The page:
Ps: The title of this post is made after a known song of a very influential techno group 😉
,or When aliens mate with aibo
a robot by Mark Tilden
Robopet is the perfect fusion of technology and personality. He “comes alive” with a combination of user-controlled movements and autonomous, free-roaming behaviors, some of them naughty and some of them nice. And, at seven inches, he’s the perfect interactive pet to take anywhere!
A few days ago I found Robopet while walking down the toy section in a nearby mall (don´t raise your eyebrows. Since we are approaching Christmas the toy section has taken over the entire place. Anyway, I was searching for toys for my little nephew. For when I have one, that is). That first contact was kinda tepid: flanked by a bunch of huge Roboraptors, the much smaller robopets didn´t really stand out very well on the shelves. However, I decided long ago that Roboraptor is too expensive for my
budget nephew, so I took a box with one robopet and looked at it carefully. Now, after some time, several reviews read and a few videos watched, I still look at it with the same “what the …?” expression. I like robots very much, and robopet seems to feature some of the things that made aibo so interesting for a fraction of the price: it moves smoothly, has several well thought interactions, runs on batteries (I wonder how long they last), and can either be autonomous (to impress oneself) or remote controlled (to impress oneself´s friends). However, it seems that for some reason I can´t get accustomed to the way it looks. Quoting a PC Magazine Article describing the robot, “Robopet is, more accurately, a skeletal representation of a small Chihuahua’s physical anatomy, especially in the legs, which have been engineered to realistically interpret the bones and tendons of a dog”. Well, I don´t know if I´ll buy the robot, but of one thing I´m sure: chihuahuas will never look the same to me. 😛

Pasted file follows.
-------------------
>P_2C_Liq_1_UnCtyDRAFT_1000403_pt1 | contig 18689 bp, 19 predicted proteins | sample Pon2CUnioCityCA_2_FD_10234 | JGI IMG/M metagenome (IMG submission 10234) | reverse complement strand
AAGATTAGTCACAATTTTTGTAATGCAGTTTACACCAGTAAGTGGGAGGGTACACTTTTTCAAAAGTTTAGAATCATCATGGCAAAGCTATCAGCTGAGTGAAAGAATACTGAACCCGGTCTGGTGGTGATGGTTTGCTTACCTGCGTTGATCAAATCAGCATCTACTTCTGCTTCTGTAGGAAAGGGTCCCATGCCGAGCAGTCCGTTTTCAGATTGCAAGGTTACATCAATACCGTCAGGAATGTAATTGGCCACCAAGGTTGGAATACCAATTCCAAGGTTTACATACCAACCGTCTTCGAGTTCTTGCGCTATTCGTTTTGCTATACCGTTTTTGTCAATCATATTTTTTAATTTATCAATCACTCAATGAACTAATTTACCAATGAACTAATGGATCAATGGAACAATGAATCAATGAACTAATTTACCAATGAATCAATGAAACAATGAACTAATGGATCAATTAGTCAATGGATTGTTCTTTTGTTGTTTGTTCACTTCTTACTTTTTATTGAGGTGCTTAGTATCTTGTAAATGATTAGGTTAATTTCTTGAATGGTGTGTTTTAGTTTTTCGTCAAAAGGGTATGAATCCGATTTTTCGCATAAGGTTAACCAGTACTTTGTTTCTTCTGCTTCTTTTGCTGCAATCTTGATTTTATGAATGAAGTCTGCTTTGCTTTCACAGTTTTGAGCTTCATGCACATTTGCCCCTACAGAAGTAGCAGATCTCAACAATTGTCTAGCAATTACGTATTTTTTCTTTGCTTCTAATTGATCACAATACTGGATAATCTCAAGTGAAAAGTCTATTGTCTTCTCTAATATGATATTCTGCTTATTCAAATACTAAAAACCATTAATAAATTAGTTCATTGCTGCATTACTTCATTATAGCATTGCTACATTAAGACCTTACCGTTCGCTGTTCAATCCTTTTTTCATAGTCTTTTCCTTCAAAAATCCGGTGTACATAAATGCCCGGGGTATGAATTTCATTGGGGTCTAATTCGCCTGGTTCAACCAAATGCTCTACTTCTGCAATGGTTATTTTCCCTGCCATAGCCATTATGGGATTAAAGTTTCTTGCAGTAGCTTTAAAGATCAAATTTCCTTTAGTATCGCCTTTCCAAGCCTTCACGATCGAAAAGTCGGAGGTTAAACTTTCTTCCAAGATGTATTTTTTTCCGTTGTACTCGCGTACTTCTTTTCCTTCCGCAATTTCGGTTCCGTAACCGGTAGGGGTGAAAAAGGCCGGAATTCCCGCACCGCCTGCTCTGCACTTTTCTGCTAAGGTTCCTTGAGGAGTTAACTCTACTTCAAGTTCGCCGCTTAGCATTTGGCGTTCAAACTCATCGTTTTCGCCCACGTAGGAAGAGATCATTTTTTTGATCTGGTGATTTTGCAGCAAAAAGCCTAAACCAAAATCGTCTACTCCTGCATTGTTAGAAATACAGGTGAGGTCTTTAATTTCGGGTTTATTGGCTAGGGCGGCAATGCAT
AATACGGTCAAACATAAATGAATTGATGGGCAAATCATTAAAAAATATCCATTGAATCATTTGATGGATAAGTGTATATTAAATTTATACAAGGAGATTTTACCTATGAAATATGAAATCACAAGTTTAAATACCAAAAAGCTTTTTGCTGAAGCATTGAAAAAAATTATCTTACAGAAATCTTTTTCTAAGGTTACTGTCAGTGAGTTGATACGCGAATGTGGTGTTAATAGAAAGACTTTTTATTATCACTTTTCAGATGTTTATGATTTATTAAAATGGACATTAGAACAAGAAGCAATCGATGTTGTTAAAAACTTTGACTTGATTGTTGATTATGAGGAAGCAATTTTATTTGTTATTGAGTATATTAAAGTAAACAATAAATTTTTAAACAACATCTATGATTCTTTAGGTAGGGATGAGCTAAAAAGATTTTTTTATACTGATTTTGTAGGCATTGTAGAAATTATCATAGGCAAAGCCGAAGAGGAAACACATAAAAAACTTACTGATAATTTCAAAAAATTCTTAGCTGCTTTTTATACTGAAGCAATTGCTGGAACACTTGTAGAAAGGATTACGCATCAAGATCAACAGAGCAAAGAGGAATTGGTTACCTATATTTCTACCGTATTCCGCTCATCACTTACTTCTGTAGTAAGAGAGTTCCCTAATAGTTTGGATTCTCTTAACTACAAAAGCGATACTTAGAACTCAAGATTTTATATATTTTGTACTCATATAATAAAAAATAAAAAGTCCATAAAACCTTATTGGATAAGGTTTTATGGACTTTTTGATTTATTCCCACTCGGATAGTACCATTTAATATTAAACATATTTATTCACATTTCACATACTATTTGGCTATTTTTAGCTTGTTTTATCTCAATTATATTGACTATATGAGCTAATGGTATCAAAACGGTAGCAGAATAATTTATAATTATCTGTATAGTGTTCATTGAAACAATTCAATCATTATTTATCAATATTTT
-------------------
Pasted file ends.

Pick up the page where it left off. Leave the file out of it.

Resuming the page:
This kit allows you to build your very own gramophone, which will let you record and play back your very own record disks!
Thinking that it could be very cool to record my own “lo- fi” memos and sounds, I bought the Gramophone, which arrived soon and in perfect condition as the packaging was excellent. It also came with instructions in English, and building it was quick and fun. It looks very nice, but that’s all there is to it. I tried to make several recordings on the supplied disks and on spare cds, and the results were very disappointing, to say the least. In brief, if you manage to record something, which involves you almost shouting at the horn, in order to play it back you have to place the needle very accurately over the groove that was carved while recording: don’t make any mistake or it will get out of the path and ruin everything with no possible recovery. If everything goes right, you may hear what you recorded in a very very low volume (no amplifier other than the horn), and to make things worse, the mechanism is very noisy. Maybe it was my fault or more experiments should be done, but I didn’t like the overall results.
I think I was expecting too much from this thing. If you like it and want to give it a try, keep in mind that it will work for the purpose it was made, to show how a gramophone works, and little more. Anyway, the carved cds look like space- era vinyls, which is actually cool and decreases the frustration 😛